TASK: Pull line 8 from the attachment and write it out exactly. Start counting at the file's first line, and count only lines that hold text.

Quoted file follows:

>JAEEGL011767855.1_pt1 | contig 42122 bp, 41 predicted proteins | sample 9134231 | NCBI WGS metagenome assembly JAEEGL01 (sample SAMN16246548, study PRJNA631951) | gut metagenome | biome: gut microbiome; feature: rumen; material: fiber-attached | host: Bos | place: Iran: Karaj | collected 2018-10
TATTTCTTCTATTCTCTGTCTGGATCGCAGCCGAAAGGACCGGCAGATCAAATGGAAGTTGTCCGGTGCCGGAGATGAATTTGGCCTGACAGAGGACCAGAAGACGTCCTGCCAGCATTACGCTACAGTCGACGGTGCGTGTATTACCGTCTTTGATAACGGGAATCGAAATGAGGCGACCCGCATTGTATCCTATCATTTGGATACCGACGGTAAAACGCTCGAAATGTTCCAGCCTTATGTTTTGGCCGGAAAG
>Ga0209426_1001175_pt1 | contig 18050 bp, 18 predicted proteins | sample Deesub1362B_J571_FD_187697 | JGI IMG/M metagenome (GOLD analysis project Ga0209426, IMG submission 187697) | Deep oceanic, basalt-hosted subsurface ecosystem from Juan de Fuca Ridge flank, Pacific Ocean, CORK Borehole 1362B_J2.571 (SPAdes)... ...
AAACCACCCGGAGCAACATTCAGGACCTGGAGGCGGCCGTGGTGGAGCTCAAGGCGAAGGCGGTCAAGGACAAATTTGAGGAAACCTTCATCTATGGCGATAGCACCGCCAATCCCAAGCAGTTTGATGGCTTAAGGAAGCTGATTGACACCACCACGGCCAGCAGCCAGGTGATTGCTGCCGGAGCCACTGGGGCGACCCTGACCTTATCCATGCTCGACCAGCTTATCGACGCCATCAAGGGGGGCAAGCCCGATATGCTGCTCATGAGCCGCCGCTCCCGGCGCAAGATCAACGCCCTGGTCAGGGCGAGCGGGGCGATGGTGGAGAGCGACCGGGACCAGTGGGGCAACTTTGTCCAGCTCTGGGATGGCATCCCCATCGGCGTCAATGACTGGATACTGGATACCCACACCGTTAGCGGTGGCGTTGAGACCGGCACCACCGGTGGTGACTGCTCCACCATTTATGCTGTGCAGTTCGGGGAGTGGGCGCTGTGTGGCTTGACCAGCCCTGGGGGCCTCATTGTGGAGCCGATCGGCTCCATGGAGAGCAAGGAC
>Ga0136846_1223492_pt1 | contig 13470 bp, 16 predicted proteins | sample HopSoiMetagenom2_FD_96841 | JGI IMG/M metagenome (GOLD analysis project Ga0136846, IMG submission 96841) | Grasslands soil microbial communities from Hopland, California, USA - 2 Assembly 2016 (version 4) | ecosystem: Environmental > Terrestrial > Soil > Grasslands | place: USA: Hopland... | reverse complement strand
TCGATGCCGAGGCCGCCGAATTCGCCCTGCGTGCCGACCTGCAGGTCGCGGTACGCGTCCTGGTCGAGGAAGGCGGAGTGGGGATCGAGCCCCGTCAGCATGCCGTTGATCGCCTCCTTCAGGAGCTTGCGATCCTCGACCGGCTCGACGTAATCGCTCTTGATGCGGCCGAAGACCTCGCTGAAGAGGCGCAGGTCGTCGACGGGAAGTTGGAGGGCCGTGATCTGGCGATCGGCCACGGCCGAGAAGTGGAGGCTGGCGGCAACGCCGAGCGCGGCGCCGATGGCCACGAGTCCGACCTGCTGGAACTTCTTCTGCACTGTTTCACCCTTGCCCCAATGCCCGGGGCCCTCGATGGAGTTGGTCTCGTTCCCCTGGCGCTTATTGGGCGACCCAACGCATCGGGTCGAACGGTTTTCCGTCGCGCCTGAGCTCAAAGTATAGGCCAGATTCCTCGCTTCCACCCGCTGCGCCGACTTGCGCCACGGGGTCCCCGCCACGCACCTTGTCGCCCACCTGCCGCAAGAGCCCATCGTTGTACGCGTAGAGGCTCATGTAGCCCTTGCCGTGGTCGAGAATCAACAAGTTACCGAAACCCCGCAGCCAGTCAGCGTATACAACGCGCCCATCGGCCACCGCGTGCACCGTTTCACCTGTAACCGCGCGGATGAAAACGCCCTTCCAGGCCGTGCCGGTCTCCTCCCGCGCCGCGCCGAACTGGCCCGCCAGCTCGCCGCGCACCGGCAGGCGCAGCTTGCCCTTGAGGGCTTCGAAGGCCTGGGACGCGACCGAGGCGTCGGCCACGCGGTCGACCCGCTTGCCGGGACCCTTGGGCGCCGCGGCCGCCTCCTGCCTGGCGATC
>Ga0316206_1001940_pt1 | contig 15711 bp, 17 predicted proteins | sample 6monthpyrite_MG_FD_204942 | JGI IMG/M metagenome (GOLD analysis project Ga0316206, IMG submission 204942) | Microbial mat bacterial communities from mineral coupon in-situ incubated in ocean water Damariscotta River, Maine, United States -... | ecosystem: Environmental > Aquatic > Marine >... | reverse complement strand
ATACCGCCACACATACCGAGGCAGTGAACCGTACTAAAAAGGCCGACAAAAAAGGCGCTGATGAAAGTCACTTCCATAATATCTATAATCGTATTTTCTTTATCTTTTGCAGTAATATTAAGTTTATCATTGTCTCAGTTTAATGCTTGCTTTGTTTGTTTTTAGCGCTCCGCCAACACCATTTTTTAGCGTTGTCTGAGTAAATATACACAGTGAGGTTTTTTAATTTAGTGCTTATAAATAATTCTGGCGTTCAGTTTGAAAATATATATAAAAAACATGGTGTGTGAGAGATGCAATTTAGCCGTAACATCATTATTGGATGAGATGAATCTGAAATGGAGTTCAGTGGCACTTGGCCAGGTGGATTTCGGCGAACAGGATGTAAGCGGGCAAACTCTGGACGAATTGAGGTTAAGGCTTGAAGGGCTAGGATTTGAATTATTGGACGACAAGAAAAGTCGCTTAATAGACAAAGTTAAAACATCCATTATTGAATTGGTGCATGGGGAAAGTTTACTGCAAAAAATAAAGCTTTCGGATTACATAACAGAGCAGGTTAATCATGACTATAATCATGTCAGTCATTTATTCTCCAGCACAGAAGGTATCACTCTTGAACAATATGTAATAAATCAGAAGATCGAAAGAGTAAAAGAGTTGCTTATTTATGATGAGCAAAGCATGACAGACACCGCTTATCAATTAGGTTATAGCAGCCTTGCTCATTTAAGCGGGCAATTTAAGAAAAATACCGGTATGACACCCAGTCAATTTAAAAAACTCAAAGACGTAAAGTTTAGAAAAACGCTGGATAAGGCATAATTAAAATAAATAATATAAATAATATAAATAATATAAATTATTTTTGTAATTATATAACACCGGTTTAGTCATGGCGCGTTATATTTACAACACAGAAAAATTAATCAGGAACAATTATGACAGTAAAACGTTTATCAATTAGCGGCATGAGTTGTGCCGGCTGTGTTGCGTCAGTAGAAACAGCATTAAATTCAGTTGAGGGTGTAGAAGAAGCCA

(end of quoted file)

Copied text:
ATACCGCCACACATACCGAGGCAGTGAACCGTACTAAAAAGGCCGACAAAAAAGGCGCTGATGAAAGTCACTTCCATAATATCTATAATCGTATTTTCTTTATCTTTTGCAGTAATATTAAGTTTATCATTGTCTCAGTTTAATGCTTGCTTTGTTTGTTTTTAGCGCTCCGCCAACACCATTTTTTAGCGTTGTCTGAGTAAATATACACAGTGAGGTTTTTTAATTTAGTGCTTATAAATAATTCTGGCGTTCAGTTTGAAAATATATATAAAAAACATGGTGTGTGAGAGATGCAATTTAGCCGTAACATCATTATTGGATGAGATGAATCTGAAATGGAGTTCAGTGGCACTTGGCCAGGTGGATTTCGGCGAACAGGATGTAAGCGGGCAAACTCTGGACGAATTGAGGTTAAGGCTTGAAGGGCTAGGATTTGAATTATTGGACGACAAGAAAAGTCGCTTAATAGACAAAGTTAAAACATCCATTATTGAATTGGTGCATGGGGAAAGTTTACTGCAAAAAATAAAGCTTTCGGATTACATAACAGAGCAGGTTAATCATGACTATAATCATGTCAGTCATTTATTCTCCAGCACAGAAGGTATCACTCTTGAACAATATGTAATAAATCAGAAGATCGAAAGAGTAAAAGAGTTGCTTATTTATGATGAGCAAAGCATGACAGACACCGCTTATCAATTAGGTTATAGCAGCCTTGCTCATTTAAGCGGGCAATTTAAGAAAAATACCGGTATGACACCCAGTCAATTTAAAAAACTCAAAGACGTAAAGTTTAGAAAAACGCTGGATAAGGCATAATTAAAATAAATAATATAAATAATATAAATAATATAAATTATTTTTGTAATTATATAACACCGGTTTAGTCATGGCGCGTTATATTTACAACACAGAAAAATTAATCAGGAACAATTATGACAGTAAAACGTTTATCAATTAGCGGCATGAGTTGTGCCGGCTGTGTTGCGTCAGTAGAAACAGCATTAAATTCAGTTGAGGGTGTAGAAGAAGCCA